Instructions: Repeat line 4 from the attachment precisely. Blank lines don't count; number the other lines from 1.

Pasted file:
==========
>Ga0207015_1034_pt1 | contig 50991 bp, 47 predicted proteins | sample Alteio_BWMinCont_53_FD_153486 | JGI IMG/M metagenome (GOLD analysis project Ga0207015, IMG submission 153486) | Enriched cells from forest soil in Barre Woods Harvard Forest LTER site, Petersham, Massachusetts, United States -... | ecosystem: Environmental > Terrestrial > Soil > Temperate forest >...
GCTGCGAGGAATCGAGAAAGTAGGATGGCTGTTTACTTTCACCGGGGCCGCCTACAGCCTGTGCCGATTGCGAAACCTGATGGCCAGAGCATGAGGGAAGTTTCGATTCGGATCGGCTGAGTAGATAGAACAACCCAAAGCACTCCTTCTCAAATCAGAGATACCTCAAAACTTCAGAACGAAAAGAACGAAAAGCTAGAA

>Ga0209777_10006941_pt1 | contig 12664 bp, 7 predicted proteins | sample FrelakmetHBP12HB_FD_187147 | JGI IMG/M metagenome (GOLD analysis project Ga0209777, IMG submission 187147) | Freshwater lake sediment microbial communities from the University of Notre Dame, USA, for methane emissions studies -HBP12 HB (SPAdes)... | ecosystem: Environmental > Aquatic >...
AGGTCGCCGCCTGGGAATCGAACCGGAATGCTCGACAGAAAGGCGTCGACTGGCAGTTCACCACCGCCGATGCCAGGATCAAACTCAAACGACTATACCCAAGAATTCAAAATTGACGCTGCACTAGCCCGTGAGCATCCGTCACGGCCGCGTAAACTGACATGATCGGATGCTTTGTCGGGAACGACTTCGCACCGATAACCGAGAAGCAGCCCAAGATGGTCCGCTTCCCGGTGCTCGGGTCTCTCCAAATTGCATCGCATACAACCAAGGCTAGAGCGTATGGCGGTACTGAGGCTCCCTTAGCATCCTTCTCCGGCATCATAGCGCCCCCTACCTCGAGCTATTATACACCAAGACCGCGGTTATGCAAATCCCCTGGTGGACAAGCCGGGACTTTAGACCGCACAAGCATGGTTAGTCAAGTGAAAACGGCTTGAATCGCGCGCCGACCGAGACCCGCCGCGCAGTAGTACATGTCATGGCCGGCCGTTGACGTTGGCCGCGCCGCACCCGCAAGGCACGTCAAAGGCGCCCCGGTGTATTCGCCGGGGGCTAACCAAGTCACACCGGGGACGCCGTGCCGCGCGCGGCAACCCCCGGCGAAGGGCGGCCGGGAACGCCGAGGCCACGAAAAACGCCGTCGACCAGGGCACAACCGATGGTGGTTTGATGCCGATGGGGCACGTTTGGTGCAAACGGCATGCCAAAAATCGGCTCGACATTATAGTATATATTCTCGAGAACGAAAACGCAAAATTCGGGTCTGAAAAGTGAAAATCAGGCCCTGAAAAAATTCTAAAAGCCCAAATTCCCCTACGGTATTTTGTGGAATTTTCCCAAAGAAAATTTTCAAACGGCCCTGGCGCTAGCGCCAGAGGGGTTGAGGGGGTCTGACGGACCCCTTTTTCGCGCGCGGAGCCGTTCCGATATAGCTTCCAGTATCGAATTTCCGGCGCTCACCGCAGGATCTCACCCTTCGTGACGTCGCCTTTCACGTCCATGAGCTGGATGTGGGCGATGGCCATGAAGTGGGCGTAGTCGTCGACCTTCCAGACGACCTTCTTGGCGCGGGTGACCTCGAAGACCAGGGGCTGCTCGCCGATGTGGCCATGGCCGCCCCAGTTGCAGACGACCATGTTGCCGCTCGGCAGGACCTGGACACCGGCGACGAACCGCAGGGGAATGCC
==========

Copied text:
AGGTCGCCGCCTGGGAATCGAACCGGAATGCTCGACAGAAAGGCGTCGACTGGCAGTTCACCACCGCCGATGCCAGGATCAAACTCAAACGACTATACCCAAGAATTCAAAATTGACGCTGCACTAGCCCGTGAGCATCCGTCACGGCCGCGTAAACTGACATGATCGGATGCTTTGTCGGGAACGACTTCGCACCGATAACCGAGAAGCAGCCCAAGATGGTCCGCTTCCCGGTGCTCGGGTCTCTCCAAATTGCATCGCATACAACCAAGGCTAGAGCGTATGGCGGTACTGAGGCTCCCTTAGCATCCTTCTCCGGCATCATAGCGCCCCCTACCTCGAGCTATTATACACCAAGACCGCGGTTATGCAAATCCCCTGGTGGACAAGCCGGGACTTTAGACCGCACAAGCATGGTTAGTCAAGTGAAAACGGCTTGAATCGCGCGCCGACCGAGACCCGCCGCGCAGTAGTACATGTCATGGCCGGCCGTTGACGTTGGCCGCGCCGCACCCGCAAGGCACGTCAAAGGCGCCCCGGTGTATTCGCCGGGGGCTAACCAAGTCACACCGGGGACGCCGTGCCGCGCGCGGCAACCCCCGGCGAAGGGCGGCCGGGAACGCCGAGGCCACGAAAAACGCCGTCGACCAGGGCACAACCGATGGTGGTTTGATGCCGATGGGGCACGTTTGGTGCAAACGGCATGCCAAAAATCGGCTCGACATTATAGTATATATTCTCGAGAACGAAAACGCAAAATTCGGGTCTGAAAAGTGAAAATCAGGCCCTGAAAAAATTCTAAAAGCCCAAATTCCCCTACGGTATTTTGTGGAATTTTCCCAAAGAAAATTTTCAAACGGCCCTGGCGCTAGCGCCAGAGGGGTTGAGGGGGTCTGACGGACCCCTTTTTCGCGCGCGGAGCCGTTCCGATATAGCTTCCAGTATCGAATTTCCGGCGCTCACCGCAGGATCTCACCCTTCGTGACGTCGCCTTTCACGTCCATGAGCTGGATGTGGGCGATGGCCATGAAGTGGGCGTAGTCGTCGACCTTCCAGACGACCTTCTTGGCGCGGGTGACCTCGAAGACCAGGGGCTGCTCGCCGATGTGGCCATGGCCGCCCCAGTTGCAGACGACCATGTTGCCGCTCGGCAGGACCTGGACACCGGCGACGAACCGCAGGGGAATGCC